Filey fishing industry on brink of extinction, warns fisherman in wake of Environment Agency decision

The fishery, which has been at the heart of Filey for more than  1,000 years, is at risk of being lost to the local  community that has prized it for generations.

By Sue Wilkinson
Friday, 3rd April 2020, 3:16 pm
Updated Friday, 3rd April 2020, 3:25 pm
Fisherman Rex Harrison
Fisherman Rex Harrison

That is the warning from a Filey fisherman in the wake of a decision by the Environment Agency which, he says, has not taken into account a 25,000-signature petition in support of the fishermen.

The Environment Agency has decided to cut the current season by a month – which will says Rex Harrison put all local fishermen’s livelihoods at risk.

Already struggling with the impacts of Covid-19 – leading the fishery to temporarily close due to lack of access to markets – this is, he said, a devastating blow.

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The Environment Agency has decided the consultation proposal to maintain the fishing season as it stands – allowing fishing for five months of the year – is not viable, and that fishing in Filey should be further curtailed.

It said that was the consensus of consultation but Mr Harrison said the response of the Filey Few - the six remaining fishermen in Filey bay - has not been included.

“We campaigned for two years to keep fishing in Filey – during that time we collected more than 25,000 signatures online and in-person. We submitted those signatures from the Filey fishermen into the consultation process – it’s not listed as a response. Public opinion was on our side,” he said.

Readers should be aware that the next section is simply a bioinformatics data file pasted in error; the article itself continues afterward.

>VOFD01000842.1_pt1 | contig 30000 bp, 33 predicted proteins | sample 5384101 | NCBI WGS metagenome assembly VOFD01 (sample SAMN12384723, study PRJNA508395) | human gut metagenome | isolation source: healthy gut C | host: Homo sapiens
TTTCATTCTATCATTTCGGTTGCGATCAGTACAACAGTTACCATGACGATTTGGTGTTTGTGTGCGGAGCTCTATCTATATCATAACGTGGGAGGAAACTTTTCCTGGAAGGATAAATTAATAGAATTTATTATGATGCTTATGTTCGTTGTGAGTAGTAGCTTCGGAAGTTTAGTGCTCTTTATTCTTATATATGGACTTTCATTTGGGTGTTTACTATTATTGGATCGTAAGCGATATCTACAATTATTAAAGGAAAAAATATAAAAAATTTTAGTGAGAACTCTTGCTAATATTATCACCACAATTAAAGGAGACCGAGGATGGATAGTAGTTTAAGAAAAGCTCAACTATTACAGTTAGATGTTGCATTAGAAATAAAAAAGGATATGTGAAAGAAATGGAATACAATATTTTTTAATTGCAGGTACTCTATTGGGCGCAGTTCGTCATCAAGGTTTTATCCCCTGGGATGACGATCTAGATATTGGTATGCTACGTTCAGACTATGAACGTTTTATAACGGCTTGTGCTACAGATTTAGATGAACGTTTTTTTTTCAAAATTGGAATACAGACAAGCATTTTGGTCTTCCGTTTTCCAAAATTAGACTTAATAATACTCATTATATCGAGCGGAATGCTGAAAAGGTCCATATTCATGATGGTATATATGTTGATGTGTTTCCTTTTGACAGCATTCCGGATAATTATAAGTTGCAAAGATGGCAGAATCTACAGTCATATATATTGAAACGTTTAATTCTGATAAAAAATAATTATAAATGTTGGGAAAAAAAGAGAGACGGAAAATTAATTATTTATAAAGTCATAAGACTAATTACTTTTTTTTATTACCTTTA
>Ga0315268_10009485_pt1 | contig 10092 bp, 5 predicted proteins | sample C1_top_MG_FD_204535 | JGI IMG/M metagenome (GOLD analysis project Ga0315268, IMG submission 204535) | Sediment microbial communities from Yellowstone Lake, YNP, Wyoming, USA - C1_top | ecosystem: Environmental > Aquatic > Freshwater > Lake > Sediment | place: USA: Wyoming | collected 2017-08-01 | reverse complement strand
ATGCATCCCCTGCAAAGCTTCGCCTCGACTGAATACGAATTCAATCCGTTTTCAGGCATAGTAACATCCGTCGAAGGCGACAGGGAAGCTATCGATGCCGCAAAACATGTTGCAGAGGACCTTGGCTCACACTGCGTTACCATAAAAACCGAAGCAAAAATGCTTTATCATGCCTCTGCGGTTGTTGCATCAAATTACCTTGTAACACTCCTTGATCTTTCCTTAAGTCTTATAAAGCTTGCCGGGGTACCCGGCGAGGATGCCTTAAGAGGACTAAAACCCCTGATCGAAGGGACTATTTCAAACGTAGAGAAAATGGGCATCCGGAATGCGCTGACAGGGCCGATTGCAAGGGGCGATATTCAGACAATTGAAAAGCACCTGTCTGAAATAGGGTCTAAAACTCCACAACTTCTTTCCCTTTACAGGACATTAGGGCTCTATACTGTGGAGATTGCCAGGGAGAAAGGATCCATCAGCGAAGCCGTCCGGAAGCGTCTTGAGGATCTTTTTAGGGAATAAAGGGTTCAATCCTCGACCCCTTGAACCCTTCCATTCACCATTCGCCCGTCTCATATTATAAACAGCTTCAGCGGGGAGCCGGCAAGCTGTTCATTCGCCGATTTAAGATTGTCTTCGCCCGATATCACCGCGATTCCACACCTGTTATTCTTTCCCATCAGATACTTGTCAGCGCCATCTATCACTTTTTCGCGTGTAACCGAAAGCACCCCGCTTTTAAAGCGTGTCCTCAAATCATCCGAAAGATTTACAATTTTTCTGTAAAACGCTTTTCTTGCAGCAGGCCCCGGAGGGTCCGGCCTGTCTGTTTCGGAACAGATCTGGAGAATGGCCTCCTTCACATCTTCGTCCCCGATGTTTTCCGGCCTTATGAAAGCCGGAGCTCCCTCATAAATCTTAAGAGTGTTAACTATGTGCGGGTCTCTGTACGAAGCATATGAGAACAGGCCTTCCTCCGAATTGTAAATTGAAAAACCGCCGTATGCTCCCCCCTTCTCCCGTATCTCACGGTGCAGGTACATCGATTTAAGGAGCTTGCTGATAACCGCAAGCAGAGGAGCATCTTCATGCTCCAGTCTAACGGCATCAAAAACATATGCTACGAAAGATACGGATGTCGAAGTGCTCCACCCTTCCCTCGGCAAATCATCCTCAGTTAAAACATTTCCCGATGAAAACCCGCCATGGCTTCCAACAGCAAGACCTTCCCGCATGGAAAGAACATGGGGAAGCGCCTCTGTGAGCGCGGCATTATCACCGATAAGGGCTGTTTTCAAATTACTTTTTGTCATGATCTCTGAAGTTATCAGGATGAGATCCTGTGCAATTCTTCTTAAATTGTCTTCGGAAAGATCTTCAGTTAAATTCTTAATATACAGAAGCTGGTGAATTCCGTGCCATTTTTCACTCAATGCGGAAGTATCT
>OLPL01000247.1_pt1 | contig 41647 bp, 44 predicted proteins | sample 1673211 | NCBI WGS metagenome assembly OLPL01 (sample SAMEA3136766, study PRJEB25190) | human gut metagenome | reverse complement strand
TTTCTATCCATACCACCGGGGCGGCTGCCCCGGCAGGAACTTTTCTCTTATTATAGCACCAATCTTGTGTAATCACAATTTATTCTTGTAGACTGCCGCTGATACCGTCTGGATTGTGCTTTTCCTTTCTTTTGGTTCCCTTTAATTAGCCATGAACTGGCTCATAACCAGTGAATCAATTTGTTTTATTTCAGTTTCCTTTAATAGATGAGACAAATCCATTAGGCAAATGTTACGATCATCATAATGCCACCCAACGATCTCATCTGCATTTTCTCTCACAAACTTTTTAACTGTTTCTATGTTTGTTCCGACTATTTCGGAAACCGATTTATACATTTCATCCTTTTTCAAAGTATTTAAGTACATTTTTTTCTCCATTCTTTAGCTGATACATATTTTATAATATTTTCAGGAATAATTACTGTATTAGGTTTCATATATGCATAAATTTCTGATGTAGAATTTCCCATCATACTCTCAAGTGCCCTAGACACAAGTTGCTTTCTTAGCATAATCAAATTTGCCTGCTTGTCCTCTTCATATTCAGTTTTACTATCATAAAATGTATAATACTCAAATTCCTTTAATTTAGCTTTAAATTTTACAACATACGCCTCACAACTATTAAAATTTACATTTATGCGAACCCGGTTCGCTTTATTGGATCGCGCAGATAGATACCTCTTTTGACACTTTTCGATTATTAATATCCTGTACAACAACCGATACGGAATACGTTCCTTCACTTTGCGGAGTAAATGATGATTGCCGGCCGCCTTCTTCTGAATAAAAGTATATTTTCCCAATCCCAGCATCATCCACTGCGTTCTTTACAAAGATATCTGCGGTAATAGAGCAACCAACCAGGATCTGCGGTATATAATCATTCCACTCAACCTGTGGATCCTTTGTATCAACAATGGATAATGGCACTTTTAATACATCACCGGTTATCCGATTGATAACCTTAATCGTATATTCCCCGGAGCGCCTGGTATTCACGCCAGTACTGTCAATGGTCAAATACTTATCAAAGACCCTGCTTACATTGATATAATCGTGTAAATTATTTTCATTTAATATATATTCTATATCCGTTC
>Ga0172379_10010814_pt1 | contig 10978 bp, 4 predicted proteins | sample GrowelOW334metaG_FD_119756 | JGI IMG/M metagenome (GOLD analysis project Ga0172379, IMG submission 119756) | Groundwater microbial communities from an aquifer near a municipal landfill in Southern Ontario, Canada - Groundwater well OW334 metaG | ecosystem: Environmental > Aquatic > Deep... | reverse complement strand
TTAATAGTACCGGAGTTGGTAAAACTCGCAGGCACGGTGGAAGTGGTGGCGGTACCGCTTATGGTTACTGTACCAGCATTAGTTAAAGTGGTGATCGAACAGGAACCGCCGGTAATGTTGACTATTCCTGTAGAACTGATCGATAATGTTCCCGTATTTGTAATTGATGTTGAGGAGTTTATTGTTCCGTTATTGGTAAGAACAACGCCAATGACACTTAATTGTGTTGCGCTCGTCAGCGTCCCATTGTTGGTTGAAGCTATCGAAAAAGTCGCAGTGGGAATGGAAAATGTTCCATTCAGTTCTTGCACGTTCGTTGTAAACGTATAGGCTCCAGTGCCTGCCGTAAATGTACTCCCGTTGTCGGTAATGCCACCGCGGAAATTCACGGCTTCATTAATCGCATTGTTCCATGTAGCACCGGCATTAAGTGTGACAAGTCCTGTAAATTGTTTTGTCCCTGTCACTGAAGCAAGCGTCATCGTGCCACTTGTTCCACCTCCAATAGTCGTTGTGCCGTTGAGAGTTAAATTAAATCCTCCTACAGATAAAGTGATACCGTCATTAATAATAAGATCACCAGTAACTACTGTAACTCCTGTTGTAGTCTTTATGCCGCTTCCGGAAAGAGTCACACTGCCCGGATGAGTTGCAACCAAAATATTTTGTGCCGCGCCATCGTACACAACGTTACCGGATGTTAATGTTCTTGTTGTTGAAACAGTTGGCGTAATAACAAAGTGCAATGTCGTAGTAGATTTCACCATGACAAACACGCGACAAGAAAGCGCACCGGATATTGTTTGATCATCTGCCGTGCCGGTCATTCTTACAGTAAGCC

Mr Harrison said the phraseology of the consultation is misleading: “The agency has listed this as a consultation to ‘extend’ the fishing season – this simply isn’t true. We were asking not to have our season cut. We’ve been fighting this battle since 2018, and we don’t understand why – our fishery is clean, low-impact and such an important part of the local community.”

At-sea trials were held last year by the agency, with the cooperation of local fishermen, to determine whether the fishery has adverse impacts on endangered salmon stocks.

Across a given year, log-book data from the local fishermen shows they catch – and make a living from – around 5,000 sea trout per year.

Alongside those sea trout, roughly 90 salmon are by-caught each year, the majority of which are released alive within less than a minute of capture.

The trials concluded in agreement with the fishermen, with the consultation document stating that the impact of the fishery on salmon stocks was ‘low’, with modified nets able to successfully target sea trout. During the trials, only four salmon were caught in total, of which three were released in 30 seconds or less and the remaining one was badly damaged by a seal.

"With big-city markets currently shut due to the Covid-19 pandemic, fishermen in Filey face a tough year ahead, and this decision further curtails their ability to make a living from this heritage fishery," said Mr Harrison.

“Our best fishing months for sea trout are the summer months. We need to fish in August – we’ve shown we don’t impact salmon, and we’ll provide any data we need to, to help monitor sea trout stocks. My father was a fisherman – none of us have any interest in fishing in a damaging way. We just need enough time on the water to make a living”, he said.